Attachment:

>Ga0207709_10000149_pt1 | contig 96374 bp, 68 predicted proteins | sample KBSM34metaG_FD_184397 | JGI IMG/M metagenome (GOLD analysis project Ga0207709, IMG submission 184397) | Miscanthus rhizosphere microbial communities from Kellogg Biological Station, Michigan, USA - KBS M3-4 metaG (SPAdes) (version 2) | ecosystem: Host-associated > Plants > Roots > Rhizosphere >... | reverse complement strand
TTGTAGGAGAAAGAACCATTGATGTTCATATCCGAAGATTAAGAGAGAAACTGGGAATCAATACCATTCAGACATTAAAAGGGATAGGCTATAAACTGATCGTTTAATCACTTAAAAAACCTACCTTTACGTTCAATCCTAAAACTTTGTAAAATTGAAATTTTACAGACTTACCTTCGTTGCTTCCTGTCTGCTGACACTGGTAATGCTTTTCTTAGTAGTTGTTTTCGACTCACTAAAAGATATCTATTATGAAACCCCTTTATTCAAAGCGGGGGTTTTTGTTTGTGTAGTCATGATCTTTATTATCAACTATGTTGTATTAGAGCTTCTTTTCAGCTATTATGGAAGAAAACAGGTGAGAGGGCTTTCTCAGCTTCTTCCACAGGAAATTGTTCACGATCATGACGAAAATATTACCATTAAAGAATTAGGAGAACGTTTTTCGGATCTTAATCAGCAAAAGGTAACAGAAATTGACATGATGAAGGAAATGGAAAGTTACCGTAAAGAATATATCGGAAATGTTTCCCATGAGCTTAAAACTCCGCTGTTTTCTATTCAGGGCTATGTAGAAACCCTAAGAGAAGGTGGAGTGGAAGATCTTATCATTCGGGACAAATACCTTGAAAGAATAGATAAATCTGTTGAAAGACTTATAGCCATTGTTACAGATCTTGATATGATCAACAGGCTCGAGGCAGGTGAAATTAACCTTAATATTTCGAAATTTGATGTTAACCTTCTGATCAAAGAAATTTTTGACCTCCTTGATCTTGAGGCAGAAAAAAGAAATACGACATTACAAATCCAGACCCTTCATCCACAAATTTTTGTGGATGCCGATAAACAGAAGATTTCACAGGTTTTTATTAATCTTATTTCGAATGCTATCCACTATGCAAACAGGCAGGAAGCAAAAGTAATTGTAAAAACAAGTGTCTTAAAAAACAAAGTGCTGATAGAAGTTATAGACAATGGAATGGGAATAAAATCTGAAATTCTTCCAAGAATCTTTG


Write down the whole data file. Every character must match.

>Ga0207709_10000149_pt1 | contig 96374 bp, 68 predicted proteins | sample KBSM34metaG_FD_184397 | JGI IMG/M metagenome (GOLD analysis project Ga0207709, IMG submission 184397) | Miscanthus rhizosphere microbial communities from Kellogg Biological Station, Michigan, USA - KBS M3-4 metaG (SPAdes) (version 2) | ecosystem: Host-associated > Plants > Roots > Rhizosphere >... | reverse complement strand
TTGTAGGAGAAAGAACCATTGATGTTCATATCCGAAGATTAAGAGAGAAACTGGGAATCAATACCATTCAGACATTAAAAGGGATAGGCTATAAACTGATCGTTTAATCACTTAAAAAACCTACCTTTACGTTCAATCCTAAAACTTTGTAAAATTGAAATTTTACAGACTTACCTTCGTTGCTTCCTGTCTGCTGACACTGGTAATGCTTTTCTTAGTAGTTGTTTTCGACTCACTAAAAGATATCTATTATGAAACCCCTTTATTCAAAGCGGGGGTTTTTGTTTGTGTAGTCATGATCTTTATTATCAACTATGTTGTATTAGAGCTTCTTTTCAGCTATTATGGAAGAAAACAGGTGAGAGGGCTTTCTCAGCTTCTTCCACAGGAAATTGTTCACGATCATGACGAAAATATTACCATTAAAGAATTAGGAGAACGTTTTTCGGATCTTAATCAGCAAAAGGTAACAGAAATTGACATGATGAAGGAAATGGAAAGTTACCGTAAAGAATATATCGGAAATGTTTCCCATGAGCTTAAAACTCCGCTGTTTTCTATTCAGGGCTATGTAGAAACCCTAAGAGAAGGTGGAGTGGAAGATCTTATCATTCGGGACAAATACCTTGAAAGAATAGATAAATCTGTTGAAAGACTTATAGCCATTGTTACAGATCTTGATATGATCAACAGGCTCGAGGCAGGTGAAATTAACCTTAATATTTCGAAATTTGATGTTAACCTTCTGATCAAAGAAATTTTTGACCTCCTTGATCTTGAGGCAGAAAAAAGAAATACGACATTACAAATCCAGACCCTTCATCCACAAATTTTTGTGGATGCCGATAAACAGAAGATTTCACAGGTTTTTATTAATCTTATTTCGAATGCTATCCACTATGCAAACAGGCAGGAAGCAAAAGTAATTGTAAAAACAAGTGTCTTAAAAAACAAAGTGCTGATAGAAGTTATAGACAATGGAATGGGAATAAAATCTGAAATTCTTCCAAGAATCTTTG